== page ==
- Tomato

Tomato Tomato

Gray Leaf Spot

Fungus

Stemphylium solani


In a Nutshell

  • Lesions with concentric pattern, a whitish center and purple margins on upper leaves.
  • Cracking of the leaf tissues and “shot-hole” appearance.
  • Tightly linked to potassium deficiency .

Symptoms

Gray Leaf Spots can be up to about 2 cm in diameter, circular in shape and with purple margins. As they mature, they grow forming a concentric pattern and a whitish center develop within the lesions, which may later crack and fall out, producing a “shot-hole” appearance. The lesions normally form on the upper leaves in the canopy and start at the leaf margin and move inward. Upper leaves on plant in late bloom stage are the most prone to infection, because of the high demand for nutrients at that time. This disease is secondary if detected and treated with K on time. But it can lead to massive premature defoliation and yield loss if left untreated.

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Hosts

Trigger

The symptoms are caused by the fungus Stemphylium solani. Its incidence and the development of the disease is favored by high humidity, frequent rains and also prolonged drought. Physiological or nutritional stresses are also an important element, particularly during flowering or boll formation. Potassium deficiency is the main factor but it may be coupled to drought, insect pressure or the presence of nematodes in the soil. Wind also help in the dispersal of the spores of these fungi to other plants. Temperatures of about 20-30 °C are optimal for the development of the diseases. This fungus may form a disease complex with fungi of the genera Alternaria and Cercospora and may be observed within the same field. Alternative hosts include cotton, tomato, potato, pepper, eggplant and onion.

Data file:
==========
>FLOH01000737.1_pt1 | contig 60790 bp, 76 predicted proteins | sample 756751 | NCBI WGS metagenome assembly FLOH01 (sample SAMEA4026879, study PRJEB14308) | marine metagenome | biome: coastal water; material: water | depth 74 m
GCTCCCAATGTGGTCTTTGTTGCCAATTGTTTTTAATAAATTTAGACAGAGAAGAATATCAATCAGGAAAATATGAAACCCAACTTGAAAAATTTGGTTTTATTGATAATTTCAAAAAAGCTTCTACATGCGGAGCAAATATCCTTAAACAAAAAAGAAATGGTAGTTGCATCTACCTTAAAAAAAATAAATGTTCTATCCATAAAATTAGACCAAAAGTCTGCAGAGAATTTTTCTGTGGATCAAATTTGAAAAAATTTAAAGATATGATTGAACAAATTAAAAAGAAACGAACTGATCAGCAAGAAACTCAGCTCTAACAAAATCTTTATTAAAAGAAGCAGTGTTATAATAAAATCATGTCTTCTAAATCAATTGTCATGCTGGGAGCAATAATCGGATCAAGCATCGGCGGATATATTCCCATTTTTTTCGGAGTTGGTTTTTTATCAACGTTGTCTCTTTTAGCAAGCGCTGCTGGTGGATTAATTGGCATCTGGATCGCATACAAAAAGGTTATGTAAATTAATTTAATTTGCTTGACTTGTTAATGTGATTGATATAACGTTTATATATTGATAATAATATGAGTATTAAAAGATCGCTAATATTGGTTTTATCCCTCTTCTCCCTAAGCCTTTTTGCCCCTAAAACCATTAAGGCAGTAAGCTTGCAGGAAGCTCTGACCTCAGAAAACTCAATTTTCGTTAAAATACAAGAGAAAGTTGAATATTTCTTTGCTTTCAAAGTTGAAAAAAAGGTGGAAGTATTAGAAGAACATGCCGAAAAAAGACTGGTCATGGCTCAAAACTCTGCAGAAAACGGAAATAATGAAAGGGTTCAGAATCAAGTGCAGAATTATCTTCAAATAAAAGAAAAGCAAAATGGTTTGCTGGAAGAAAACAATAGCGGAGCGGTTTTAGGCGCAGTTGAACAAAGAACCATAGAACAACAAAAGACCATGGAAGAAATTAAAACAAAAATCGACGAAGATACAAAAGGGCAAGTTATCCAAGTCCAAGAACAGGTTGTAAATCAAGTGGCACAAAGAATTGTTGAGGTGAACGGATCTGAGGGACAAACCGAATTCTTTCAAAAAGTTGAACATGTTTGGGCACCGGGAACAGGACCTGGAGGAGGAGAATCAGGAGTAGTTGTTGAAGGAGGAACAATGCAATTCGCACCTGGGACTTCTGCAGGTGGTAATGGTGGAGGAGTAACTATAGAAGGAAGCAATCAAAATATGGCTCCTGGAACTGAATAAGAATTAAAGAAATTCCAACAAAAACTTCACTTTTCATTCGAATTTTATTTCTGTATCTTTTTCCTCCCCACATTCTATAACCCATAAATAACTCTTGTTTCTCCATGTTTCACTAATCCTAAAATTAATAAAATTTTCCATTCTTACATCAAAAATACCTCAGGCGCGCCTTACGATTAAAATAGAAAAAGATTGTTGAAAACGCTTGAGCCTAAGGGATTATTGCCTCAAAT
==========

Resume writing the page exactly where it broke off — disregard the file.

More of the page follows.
Organic Control

To this day, no biological control solution is known against this disease. Follow preventive measure to avoid it.

Chemical Control

Always consider an integrated approach with preventive measures and biological treatments if available. Fungicides are available to treat this disease (pyraclostrobin, pyraclostrobin + metconazole) but are not normally recommended for its control as they are not economically viable.

Preventive Measures

  • Test fields for potassium is possible and apply this nutrients as part of the basal fertilization if needed.
  • Plant long season varieties with low requirements on potassium.
  • Monitor field regularly for signs of the disease.
  • Make sure to have vigorous crop with a balanced fertilization.
  • Apply fertilizers rich in potassium in a timely manner (split applications), especially on sandy soils.
  • Plan foliar applications during the first four weeks of bloom, if required.
  • Do not over-fertilize with potassium to solve the problem.
  • Irrigate regularly to avoid drought stress.

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